Metabolic Syndrome Increased the Risk of Acute Respiratory Distress Syndrome and Death for Hospitalized COVID-19 Patients, JAMA Study Finds

Baylor Scott & White Research Institute investigator among authors of the study

DALLAS, Texas – Hospitalized COVID-19 patients who had combinations of high blood pressure, obesity, diabetes and/or high cholesterol associated with metabolic syndrome were at a much higher risk of acute respiratory distress syndrome (ARDS) and death, according to an international study in JAMA Network Open, an international, peer-reviewed, open-access general medical journal published by the American Medical Association.

The risk for developing ARDS, a life-threatening lung condition, grew progressively higher with each additional metabolic syndrome condition. The study, one of the largest to examine the link between metabolic syndrome and outcomes for COVID-19, examined the hospitalizations of more than 46,000 patients admitted in 181 hospitals across 26 countries.

"Our study found that if you have high cholesterol, high blood pressure, mild obesity and pre-diabetes or diabetes and are hospitalized with COVID-19, you have a 1 in 4 chance of developing ARDS, which is significant," said lead author of the study Joshua Denson, MD, pulmonary and critical care medicine physician and assistant professor of medicine at Tulane University School of Medicine.

Valerie Danesh, Ph.D., RN, FAAN, a Baylor Scott & White research investigator, was among the study's authors. "The frequency of ARDS increased with the number of metabolic risk factors," Dr. Danesh said. "Our community should know that, in our study, hospitalized patients with fewer metabolic risk factors had lower odds of requiring mechanical ventilation in an ICU."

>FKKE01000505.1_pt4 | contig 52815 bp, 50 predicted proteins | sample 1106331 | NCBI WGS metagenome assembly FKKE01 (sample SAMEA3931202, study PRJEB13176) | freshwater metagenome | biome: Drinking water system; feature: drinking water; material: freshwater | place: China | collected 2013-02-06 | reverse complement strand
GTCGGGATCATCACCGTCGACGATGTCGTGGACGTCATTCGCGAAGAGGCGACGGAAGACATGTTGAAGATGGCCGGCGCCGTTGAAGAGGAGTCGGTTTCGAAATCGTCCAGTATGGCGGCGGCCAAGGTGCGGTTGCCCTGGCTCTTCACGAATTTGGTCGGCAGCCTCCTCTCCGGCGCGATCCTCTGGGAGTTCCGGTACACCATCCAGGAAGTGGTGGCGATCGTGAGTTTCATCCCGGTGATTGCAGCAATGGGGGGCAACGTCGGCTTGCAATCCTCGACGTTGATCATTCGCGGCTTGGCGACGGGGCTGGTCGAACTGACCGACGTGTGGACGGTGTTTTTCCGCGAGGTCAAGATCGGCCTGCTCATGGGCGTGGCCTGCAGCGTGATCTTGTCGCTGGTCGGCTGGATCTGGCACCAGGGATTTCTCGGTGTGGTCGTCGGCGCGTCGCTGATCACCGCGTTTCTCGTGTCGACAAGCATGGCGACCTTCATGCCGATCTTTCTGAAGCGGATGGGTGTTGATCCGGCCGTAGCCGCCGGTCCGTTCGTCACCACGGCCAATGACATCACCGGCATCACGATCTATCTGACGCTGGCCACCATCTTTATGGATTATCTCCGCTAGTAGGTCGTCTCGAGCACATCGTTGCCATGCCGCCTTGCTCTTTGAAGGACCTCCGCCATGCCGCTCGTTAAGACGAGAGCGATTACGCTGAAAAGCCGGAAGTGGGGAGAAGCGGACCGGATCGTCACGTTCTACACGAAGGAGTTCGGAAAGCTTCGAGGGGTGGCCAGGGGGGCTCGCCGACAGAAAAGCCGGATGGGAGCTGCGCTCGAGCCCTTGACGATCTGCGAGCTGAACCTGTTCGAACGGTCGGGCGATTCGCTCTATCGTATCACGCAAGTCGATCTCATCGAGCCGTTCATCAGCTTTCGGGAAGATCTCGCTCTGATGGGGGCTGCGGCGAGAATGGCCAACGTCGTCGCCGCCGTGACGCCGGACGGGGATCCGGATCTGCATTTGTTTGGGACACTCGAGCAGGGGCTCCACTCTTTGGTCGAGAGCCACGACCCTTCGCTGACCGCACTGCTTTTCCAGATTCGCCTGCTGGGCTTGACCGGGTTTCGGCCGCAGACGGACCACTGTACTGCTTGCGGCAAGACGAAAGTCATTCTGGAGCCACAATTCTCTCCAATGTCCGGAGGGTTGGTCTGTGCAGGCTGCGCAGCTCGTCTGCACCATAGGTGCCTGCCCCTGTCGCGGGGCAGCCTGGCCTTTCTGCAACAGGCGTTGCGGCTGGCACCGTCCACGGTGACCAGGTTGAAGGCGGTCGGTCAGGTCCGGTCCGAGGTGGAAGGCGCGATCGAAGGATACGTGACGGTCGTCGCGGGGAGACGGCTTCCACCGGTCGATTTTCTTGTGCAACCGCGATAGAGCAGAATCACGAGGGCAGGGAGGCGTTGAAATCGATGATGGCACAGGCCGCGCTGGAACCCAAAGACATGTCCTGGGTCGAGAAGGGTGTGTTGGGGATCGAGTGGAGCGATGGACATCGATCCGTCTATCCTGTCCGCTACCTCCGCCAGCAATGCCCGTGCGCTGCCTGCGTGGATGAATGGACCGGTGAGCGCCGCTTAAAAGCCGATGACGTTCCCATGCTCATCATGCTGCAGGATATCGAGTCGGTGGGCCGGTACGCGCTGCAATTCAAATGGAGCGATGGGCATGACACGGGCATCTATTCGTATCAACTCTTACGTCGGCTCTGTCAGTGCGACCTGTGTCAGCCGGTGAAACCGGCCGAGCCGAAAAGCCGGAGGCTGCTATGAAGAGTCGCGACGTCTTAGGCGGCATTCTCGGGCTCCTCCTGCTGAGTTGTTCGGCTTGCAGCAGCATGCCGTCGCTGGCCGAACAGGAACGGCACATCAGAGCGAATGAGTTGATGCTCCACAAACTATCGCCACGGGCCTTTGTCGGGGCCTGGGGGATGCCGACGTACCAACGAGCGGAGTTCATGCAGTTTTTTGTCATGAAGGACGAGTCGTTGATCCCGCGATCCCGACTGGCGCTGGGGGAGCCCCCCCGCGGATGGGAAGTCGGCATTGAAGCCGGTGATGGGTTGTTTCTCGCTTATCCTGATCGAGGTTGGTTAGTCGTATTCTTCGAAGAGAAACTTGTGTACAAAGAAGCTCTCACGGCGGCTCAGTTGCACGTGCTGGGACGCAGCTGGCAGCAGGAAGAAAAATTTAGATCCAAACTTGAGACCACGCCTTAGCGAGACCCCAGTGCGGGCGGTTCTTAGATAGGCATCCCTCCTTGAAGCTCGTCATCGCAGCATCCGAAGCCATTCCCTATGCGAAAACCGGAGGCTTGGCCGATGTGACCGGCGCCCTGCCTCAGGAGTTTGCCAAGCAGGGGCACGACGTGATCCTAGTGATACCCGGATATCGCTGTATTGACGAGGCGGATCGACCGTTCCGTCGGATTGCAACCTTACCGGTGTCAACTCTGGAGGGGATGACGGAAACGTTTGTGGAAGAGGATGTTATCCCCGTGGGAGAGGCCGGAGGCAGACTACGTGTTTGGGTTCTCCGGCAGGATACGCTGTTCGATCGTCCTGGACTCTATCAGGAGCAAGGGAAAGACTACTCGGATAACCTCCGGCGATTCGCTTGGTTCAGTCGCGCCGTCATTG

The researchers defined metabolic syndrome as having more than three of the following criteria: obesity, pre-diabetes or diabetes, hypertension and high cholesterol. Patients with metabolic syndrome were 36% more likely to develop ARDS and almost 20% more likely to die in the hospital.

According to the Centers for Disease Control and Prevention, more than a third of adults in the U.S. meet the criteria for metabolic syndrome.

In the study, the rates of metabolic syndrome were nearly doubled among hospitalized patients in the U.S. compared with hospitalized patients outside of the U.S. The researchers note that given the high rates of metabolic syndrome, obesity and diabetes in the U.S., one hypothesis for why the U.S. leads the world in COVID-19 cases and deaths could be its high prevalence of metabolic syndrome.


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